Thursday, September 02, 2004

Teaching about Africa

Teaching about Africa. This is a good essay which discusses ways teachers can instruct American students about Africa. This includes some information on history. An older version of this essay is also available under the same title of Teaching about Africa from 1986.

From the site:

People from African countries who visit the United States often are stunned by how little Americans know about African cultures. Africa is a large continent more than three times the size of the continental United States, and it contains over 50 independent countries. One out of every three member states in the United Nations is an African country. One out of every ten people in the world lives on the African continent. Increasingly, the United States has trading and corporate ties to African countries. Now, more than ever, our students need a basic understanding of Africa.

SUGGESTIONS FOR TEACHING ABOUT AFRICA

Four key suggestions are presented.

CONFRONT MYTHS AND STEREOTYPES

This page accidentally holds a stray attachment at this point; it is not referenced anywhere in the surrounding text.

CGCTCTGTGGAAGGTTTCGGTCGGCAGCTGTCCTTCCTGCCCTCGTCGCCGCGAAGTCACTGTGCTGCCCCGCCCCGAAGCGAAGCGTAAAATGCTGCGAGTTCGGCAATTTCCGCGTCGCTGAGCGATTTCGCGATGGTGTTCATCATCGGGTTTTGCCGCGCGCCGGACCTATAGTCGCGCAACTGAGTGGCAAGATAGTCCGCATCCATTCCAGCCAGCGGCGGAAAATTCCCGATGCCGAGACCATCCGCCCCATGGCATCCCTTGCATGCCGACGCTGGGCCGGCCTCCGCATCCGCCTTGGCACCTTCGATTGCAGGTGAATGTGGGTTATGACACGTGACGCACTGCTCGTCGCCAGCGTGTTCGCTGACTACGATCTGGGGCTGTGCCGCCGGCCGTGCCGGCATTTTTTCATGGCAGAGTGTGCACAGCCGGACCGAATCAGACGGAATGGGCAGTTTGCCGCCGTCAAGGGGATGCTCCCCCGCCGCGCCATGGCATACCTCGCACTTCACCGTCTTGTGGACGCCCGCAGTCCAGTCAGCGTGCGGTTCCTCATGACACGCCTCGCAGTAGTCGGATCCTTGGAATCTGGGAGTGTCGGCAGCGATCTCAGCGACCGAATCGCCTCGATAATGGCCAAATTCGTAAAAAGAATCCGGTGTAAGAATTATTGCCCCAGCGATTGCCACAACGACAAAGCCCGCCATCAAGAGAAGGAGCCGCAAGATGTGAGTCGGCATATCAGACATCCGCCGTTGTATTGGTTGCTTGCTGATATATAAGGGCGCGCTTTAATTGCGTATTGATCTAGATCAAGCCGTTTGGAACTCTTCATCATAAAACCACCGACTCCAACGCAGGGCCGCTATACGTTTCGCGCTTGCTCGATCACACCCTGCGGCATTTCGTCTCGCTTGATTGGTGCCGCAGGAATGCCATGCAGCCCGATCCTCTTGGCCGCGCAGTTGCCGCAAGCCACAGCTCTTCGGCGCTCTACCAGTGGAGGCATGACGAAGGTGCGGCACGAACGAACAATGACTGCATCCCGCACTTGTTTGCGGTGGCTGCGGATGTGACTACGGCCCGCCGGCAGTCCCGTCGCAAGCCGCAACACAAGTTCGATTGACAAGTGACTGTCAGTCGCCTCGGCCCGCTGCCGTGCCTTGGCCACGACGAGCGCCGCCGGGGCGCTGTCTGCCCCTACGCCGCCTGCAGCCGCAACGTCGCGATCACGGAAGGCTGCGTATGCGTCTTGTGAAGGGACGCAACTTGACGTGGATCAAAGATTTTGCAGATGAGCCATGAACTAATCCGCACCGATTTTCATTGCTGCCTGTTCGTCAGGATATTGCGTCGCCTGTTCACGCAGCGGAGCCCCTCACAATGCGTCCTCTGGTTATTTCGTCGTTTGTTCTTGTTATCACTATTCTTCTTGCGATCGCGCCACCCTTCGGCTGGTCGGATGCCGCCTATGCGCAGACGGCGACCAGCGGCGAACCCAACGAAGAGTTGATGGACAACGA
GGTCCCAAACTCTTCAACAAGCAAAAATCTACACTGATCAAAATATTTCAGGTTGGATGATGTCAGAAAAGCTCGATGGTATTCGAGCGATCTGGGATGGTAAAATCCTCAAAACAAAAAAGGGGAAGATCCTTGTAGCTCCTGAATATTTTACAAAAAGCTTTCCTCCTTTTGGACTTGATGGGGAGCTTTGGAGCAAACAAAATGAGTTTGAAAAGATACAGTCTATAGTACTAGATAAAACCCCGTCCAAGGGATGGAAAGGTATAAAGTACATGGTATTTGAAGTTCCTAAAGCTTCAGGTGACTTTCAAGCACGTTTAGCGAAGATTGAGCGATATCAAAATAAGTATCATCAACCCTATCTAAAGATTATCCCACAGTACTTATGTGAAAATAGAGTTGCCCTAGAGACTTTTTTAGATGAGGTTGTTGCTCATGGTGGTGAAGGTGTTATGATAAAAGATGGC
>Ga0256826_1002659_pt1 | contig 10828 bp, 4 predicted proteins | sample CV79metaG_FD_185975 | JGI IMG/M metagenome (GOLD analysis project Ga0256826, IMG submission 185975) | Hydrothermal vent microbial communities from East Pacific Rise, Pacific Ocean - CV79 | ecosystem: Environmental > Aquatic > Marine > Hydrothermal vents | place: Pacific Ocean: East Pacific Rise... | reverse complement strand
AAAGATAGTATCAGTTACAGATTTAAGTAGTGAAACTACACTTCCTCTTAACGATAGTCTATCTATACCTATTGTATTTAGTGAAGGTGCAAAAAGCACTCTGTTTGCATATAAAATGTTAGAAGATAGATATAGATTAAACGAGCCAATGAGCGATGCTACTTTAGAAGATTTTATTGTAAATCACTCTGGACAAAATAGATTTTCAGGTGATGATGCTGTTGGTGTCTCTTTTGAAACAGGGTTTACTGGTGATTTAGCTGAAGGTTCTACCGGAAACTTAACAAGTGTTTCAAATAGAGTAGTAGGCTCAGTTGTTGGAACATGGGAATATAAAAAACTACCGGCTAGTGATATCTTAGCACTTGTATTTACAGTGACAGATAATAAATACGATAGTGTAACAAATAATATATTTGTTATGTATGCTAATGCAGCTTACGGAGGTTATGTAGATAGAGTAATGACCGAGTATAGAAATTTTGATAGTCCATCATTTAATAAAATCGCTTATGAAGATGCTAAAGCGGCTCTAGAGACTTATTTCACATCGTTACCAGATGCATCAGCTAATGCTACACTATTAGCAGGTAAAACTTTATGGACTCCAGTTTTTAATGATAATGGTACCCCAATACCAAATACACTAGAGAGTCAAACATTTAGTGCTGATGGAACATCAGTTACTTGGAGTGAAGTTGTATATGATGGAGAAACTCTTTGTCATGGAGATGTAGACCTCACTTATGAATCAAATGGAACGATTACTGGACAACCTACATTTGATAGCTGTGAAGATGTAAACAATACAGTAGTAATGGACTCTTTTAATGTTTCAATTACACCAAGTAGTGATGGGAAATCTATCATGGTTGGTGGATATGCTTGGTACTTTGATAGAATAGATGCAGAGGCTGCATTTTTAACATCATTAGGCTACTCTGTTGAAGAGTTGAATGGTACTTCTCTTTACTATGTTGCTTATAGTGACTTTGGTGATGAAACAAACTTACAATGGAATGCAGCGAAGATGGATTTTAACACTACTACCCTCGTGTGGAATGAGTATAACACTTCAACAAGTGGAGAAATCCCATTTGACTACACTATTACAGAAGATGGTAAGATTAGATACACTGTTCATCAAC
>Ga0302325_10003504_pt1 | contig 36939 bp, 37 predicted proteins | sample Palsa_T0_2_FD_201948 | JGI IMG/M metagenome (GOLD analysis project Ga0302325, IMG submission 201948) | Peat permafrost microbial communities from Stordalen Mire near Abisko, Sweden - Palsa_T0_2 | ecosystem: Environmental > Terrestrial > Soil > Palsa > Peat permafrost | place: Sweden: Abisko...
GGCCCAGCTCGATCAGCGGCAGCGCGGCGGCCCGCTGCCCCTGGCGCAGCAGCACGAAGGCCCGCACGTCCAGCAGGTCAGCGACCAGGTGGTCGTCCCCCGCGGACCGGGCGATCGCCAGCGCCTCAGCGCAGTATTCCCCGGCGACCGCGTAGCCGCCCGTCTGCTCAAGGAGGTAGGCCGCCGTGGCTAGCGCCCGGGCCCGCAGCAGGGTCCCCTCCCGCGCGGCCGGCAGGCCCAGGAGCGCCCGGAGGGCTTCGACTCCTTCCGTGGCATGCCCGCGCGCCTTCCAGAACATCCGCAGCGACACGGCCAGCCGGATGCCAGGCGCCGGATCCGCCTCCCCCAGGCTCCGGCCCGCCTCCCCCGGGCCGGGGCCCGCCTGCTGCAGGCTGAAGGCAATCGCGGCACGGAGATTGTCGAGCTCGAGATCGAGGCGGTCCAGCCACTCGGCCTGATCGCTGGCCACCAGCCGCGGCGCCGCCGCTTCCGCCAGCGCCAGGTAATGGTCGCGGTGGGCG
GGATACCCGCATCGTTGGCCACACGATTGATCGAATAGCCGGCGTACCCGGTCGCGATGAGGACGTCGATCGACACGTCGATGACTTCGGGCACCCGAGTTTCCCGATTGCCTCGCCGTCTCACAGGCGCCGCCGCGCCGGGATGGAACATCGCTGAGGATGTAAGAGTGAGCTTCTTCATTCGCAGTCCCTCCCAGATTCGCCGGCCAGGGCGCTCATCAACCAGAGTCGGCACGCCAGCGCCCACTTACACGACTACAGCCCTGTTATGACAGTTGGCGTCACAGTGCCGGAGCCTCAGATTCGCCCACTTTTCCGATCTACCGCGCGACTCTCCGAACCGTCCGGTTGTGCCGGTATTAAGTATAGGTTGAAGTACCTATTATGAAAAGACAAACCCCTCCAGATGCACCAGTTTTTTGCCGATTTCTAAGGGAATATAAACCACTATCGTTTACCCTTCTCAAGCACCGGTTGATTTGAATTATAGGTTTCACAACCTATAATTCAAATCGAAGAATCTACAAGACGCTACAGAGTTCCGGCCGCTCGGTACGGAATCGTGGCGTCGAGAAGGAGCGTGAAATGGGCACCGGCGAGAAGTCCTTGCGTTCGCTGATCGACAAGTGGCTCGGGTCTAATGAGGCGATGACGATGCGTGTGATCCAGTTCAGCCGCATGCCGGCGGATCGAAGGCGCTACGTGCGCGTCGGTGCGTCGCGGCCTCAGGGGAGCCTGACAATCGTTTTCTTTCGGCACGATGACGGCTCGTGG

It seems that no other part of the world conjures up so many myths in the minds of Americans as Africa. A good way to begin a study of the continent is to identify and dispel some of the myths and stereotypes commonly held by Americans. To aid in the discussion, it is useful to compare these American misconceptions of Africa with the myths and stereotypes people in African countries have about the United States. For instance, many Americans believe that all Africans are poor, while many Africans think that all Americans are rich. Americans commonly perceive Africa as a violent, dangerous place. People in African countries often believe the same thing about America. To assist in the discussion of this topic, LESSONS FROM AFRICA (Merryfield 1989) includes a lesson entitled "Stereotypes Kenyan and Liberian Youth Have about Americans."

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